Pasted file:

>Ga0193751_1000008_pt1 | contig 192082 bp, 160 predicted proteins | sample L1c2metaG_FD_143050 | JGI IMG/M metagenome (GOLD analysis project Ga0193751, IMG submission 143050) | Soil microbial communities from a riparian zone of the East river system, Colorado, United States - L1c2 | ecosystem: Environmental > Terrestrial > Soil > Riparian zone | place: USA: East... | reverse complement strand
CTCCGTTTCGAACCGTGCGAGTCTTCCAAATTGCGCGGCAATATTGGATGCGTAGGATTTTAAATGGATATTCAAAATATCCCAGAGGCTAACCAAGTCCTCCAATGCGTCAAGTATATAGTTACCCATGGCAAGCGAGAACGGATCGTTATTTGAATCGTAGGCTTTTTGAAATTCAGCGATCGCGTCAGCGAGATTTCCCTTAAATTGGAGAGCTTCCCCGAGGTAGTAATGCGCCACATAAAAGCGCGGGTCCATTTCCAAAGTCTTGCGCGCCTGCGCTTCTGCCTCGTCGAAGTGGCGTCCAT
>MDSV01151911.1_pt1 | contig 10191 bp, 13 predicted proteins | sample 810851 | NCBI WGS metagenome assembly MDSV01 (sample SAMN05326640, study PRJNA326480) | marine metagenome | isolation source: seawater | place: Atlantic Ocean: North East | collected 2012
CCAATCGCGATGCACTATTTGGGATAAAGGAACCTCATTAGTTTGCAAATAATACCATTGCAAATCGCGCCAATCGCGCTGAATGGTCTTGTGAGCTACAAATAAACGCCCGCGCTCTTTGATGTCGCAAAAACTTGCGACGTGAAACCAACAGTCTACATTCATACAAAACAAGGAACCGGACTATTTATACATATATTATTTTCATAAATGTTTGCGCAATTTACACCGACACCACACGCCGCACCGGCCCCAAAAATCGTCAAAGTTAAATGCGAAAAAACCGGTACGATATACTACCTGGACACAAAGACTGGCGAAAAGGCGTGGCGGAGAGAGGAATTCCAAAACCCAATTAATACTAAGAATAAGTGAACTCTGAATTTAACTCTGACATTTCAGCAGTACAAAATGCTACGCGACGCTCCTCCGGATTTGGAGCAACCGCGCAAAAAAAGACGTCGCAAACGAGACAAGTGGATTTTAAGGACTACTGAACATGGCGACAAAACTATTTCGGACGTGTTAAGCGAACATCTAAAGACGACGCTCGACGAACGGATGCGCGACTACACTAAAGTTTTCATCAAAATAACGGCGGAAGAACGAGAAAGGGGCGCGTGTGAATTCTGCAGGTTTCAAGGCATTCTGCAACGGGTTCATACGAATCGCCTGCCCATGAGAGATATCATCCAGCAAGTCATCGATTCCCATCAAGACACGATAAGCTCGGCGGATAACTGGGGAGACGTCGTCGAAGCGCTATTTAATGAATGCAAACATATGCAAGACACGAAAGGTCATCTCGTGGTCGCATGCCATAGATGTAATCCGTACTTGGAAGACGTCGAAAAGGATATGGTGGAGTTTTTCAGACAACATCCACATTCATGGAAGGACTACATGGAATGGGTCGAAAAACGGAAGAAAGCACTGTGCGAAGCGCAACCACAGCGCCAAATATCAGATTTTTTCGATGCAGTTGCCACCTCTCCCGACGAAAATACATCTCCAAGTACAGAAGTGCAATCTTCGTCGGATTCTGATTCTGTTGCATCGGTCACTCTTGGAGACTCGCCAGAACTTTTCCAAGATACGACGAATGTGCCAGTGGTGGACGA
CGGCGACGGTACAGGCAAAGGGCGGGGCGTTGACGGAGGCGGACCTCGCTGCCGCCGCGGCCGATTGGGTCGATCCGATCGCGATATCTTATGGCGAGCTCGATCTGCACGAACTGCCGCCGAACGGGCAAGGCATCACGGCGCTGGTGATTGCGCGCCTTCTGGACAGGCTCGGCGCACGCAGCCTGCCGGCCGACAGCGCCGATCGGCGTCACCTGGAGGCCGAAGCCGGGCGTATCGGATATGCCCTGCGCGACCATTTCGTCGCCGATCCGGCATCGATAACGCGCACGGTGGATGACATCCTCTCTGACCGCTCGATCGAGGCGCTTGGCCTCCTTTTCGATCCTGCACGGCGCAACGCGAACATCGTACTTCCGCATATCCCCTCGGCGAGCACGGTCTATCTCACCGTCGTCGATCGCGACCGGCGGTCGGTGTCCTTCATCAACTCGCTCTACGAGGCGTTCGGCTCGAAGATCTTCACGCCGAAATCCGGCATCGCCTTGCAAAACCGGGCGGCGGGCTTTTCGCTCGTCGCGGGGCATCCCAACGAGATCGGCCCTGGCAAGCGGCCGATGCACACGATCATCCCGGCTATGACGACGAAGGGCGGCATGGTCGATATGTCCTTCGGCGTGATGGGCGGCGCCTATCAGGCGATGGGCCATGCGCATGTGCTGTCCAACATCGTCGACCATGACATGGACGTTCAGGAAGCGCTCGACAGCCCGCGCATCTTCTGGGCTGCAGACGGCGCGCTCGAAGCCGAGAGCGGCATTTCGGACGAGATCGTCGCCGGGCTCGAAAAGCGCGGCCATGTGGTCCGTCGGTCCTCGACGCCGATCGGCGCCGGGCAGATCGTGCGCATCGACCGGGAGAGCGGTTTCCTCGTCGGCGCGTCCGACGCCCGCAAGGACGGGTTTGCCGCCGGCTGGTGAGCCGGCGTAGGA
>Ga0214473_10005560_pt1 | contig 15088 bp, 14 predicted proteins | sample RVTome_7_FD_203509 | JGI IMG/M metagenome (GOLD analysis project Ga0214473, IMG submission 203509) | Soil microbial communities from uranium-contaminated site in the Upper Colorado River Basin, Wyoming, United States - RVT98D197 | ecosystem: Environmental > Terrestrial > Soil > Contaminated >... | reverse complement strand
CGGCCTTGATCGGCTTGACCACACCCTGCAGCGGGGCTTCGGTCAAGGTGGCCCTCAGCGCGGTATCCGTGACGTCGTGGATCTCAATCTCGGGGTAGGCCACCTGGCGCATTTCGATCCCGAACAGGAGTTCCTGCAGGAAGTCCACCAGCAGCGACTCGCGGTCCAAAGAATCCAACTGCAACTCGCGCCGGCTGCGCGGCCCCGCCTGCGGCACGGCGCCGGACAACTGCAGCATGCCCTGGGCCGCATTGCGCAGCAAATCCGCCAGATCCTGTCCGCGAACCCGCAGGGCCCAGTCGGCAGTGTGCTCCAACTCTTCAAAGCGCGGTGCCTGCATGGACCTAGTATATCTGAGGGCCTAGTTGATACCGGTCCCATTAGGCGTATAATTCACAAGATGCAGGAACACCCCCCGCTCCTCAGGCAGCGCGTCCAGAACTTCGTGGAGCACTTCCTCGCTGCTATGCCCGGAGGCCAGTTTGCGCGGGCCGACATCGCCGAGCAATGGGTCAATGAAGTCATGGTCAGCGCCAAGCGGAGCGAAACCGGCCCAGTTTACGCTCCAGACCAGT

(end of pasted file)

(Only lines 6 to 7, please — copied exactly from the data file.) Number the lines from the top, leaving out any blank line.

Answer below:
>Ga0214473_10005560_pt1 | contig 15088 bp, 14 predicted proteins | sample RVTome_7_FD_203509 | JGI IMG/M metagenome (GOLD analysis project Ga0214473, IMG submission 203509) | Soil microbial communities from uranium-contaminated site in the Upper Colorado River Basin, Wyoming, United States - RVT98D197 | ecosystem: Environmental > Terrestrial > Soil > Contaminated >... | reverse complement strand
CGGCCTTGATCGGCTTGACCACACCCTGCAGCGGGGCTTCGGTCAAGGTGGCCCTCAGCGCGGTATCCGTGACGTCGTGGATCTCAATCTCGGGGTAGGCCACCTGGCGCATTTCGATCCCGAACAGGAGTTCCTGCAGGAAGTCCACCAGCAGCGACTCGCGGTCCAAAGAATCCAACTGCAACTCGCGCCGGCTGCGCGGCCCCGCCTGCGGCACGGCGCCGGACAACTGCAGCATGCCCTGGGCCGCATTGCGCAGCAAATCCGCCAGATCCTGTCCGCGAACCCGCAGGGCCCAGTCGGCAGTGTGCTCCAACTCTTCAAAGCGCGGTGCCTGCATGGACCTAGTATATCTGAGGGCCTAGTTGATACCGGTCCCATTAGGCGTATAATTCACAAGATGCAGGAACACCCCCCGCTCCTCAGGCAGCGCGTCCAGAACTTCGTGGAGCACTTCCTCGCTGCTATGCCCGGAGGCCAGTTTGCGCGGGCCGACATCGCCGAGCAATGGGTCAATGAAGTCATGGTCAGCGCCAAGCGGAGCGAAACCGGCCCAGTTTACGCTCCAGACCAGT